Article by Don Stec
I had become fascinated with lasers ever since I read in the paper about how NASA scientists used a laser beam to measure the distance to the moon in 1969. It was discovered the distance was not as had been commonly believed. Previous astronomers calculated the distance by looking at the stars and used mathematics to determine the distance. The calculations varied through the centuries and were often thousands of miles in difference. But that is still close considering the great distance to the moon. The laser proved the distance within a few inches. Thousands of miles different than was previously thought.
This article is intended to inform the reader that accurate collision repairs are not something that just happens. There is equipment that needs to be purchased and new skills to be learned as science advances.
I thought, a laser is accurate within inches at the great distance to the moon. Imagine how accurate it could be for repairing vehicle collision damage.
As you read this article Coachmaster is approaching our 47th year in business. During this time we have upgraded our lasers and other related equipment many times and will continue to do so. We enjoy technology and I have never lost my fascination for lasers.
It was in the mid 1970’s when I heard of a company that was building a laser for auto body work. I contacted the laser manufacturer and was advised they are working on a vehicle “total body laser.” They had a few test units in shops in the Eastern States but we were the first inquiry from the Western States. They assured me I would be the first to be contacted when a unit was ready for sale.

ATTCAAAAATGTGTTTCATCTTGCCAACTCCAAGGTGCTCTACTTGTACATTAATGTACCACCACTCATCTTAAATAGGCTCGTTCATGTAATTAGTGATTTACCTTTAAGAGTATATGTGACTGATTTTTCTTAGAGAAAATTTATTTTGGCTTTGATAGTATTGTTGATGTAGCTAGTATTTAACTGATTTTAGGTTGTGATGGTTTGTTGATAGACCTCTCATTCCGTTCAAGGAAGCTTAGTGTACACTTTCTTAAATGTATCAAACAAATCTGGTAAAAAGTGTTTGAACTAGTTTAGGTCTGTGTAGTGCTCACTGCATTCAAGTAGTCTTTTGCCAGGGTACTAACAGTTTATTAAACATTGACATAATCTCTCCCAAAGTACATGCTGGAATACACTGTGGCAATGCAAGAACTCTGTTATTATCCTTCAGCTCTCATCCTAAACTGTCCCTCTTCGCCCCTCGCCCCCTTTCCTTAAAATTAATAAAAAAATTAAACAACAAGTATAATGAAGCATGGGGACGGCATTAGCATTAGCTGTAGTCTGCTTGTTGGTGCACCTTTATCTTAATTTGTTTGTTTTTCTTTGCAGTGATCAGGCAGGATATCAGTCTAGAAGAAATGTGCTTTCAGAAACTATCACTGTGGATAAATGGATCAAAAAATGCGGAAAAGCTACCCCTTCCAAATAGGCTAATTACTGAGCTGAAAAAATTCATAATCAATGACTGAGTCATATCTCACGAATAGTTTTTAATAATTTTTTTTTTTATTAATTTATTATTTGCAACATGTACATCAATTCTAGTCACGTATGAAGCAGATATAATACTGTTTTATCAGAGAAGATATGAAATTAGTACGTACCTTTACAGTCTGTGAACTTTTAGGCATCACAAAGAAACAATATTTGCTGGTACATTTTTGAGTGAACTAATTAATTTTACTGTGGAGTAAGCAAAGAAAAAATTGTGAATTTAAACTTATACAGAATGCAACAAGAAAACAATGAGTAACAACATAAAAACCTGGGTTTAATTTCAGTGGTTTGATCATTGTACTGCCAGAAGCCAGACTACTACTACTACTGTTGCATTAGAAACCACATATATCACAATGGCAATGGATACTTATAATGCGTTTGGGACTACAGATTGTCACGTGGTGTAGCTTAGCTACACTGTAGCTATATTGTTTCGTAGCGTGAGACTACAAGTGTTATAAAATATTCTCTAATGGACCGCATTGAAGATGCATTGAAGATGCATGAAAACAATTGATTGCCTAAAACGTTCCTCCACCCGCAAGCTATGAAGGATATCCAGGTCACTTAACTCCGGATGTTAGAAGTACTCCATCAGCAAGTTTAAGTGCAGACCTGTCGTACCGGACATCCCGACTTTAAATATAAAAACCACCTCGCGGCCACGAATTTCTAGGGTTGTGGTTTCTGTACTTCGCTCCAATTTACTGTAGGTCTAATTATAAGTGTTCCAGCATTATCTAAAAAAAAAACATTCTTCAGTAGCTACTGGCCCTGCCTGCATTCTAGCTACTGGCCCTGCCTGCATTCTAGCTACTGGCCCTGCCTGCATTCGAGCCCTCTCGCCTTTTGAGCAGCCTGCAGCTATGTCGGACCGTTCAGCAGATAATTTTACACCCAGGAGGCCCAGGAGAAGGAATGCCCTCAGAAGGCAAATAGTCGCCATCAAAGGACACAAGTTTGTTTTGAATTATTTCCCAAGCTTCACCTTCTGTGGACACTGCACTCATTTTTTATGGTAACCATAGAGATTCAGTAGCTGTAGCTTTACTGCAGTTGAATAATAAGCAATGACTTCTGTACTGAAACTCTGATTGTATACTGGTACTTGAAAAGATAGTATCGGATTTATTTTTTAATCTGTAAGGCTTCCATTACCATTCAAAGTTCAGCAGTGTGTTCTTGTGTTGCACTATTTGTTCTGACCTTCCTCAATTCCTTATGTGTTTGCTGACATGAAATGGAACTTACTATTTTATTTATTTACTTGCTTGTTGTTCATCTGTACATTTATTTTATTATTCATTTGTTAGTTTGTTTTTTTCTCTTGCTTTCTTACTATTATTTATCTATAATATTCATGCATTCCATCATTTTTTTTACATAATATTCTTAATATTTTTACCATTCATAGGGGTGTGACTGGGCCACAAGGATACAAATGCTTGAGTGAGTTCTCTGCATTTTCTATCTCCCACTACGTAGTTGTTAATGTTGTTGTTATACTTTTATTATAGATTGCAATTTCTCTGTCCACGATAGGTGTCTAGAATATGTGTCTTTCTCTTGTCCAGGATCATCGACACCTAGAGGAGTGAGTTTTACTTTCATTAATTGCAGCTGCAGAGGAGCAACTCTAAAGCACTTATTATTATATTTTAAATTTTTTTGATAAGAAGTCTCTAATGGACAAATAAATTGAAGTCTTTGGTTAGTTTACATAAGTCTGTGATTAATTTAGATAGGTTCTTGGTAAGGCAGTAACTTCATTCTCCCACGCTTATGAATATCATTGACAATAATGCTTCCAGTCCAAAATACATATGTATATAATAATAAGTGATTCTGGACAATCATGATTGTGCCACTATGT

It was some time later when I got the call and made arrangements to appear for training. We became the first body shop in California and number 12 in the nation to use laser beams for accuracy when repairing collision damaged vehicles.
At a California State Auto Body Association meeting held in Monterey, California, leading shop owners complained. The laser was an unproven method and the association should not recommend its use. A dedicated (fixed jig) type measuring method, which was the most foolproof method to repair a damaged modern car at the time, should be the only method recommended.
A fixed jig has one great advantage. It is simple to use because the car fits it if undamaged…or it does not, if damaged. But it has many disadvantages. The first is: it is costly to buy and useless without the fixtures. Each car model has to have its own fixtures. The fixtures have to be delivered to a shop and the daily rental fee for the fixtures often renders a vehicle not cost effective to repair. In other words, a total loss.
At the meeting I voiced my opinion: Science has proven laser beams to be accurate and this has been published in many scientific papers and magazines. Should the California Auto Body Association come out against science and the use of lasers it will just look foolish and will lose professional credibility. Fortunately they listened and did not reject the laser. Today lasers are used throughout the nation in the well-equipped shops.